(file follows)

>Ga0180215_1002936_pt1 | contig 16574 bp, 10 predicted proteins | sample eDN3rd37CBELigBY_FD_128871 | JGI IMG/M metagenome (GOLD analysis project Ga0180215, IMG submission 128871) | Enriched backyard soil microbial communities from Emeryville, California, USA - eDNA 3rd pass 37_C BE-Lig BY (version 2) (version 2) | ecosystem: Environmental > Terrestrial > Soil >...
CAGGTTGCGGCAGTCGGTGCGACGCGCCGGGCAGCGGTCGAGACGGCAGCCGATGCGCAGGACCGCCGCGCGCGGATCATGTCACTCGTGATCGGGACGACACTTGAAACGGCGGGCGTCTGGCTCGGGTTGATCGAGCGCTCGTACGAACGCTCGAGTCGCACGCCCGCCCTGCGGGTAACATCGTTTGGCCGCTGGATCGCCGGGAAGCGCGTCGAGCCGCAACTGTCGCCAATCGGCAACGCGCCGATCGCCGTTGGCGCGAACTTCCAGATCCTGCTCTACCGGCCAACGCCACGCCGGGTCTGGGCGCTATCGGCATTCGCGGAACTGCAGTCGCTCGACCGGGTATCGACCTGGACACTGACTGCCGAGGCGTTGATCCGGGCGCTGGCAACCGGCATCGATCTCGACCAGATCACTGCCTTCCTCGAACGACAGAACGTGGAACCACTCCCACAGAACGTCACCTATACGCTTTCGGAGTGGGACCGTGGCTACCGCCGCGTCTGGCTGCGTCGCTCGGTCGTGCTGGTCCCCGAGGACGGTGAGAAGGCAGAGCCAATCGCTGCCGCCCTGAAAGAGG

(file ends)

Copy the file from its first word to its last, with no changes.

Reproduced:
>Ga0180215_1002936_pt1 | contig 16574 bp, 10 predicted proteins | sample eDN3rd37CBELigBY_FD_128871 | JGI IMG/M metagenome (GOLD analysis project Ga0180215, IMG submission 128871) | Enriched backyard soil microbial communities from Emeryville, California, USA - eDNA 3rd pass 37_C BE-Lig BY (version 2) (version 2) | ecosystem: Environmental > Terrestrial > Soil >...
CAGGTTGCGGCAGTCGGTGCGACGCGCCGGGCAGCGGTCGAGACGGCAGCCGATGCGCAGGACCGCCGCGCGCGGATCATGTCACTCGTGATCGGGACGACACTTGAAACGGCGGGCGTCTGGCTCGGGTTGATCGAGCGCTCGTACGAACGCTCGAGTCGCACGCCCGCCCTGCGGGTAACATCGTTTGGCCGCTGGATCGCCGGGAAGCGCGTCGAGCCGCAACTGTCGCCAATCGGCAACGCGCCGATCGCCGTTGGCGCGAACTTCCAGATCCTGCTCTACCGGCCAACGCCACGCCGGGTCTGGGCGCTATCGGCATTCGCGGAACTGCAGTCGCTCGACCGGGTATCGACCTGGACACTGACTGCCGAGGCGTTGATCCGGGCGCTGGCAACCGGCATCGATCTCGACCAGATCACTGCCTTCCTCGAACGACAGAACGTGGAACCACTCCCACAGAACGTCACCTATACGCTTTCGGAGTGGGACCGTGGCTACCGCCGCGTCTGGCTGCGTCGCTCGGTCGTGCTGGTCCCCGAGGACGGTGAGAAGGCAGAGCCAATCGCTGCCGCCCTGAAAGAGG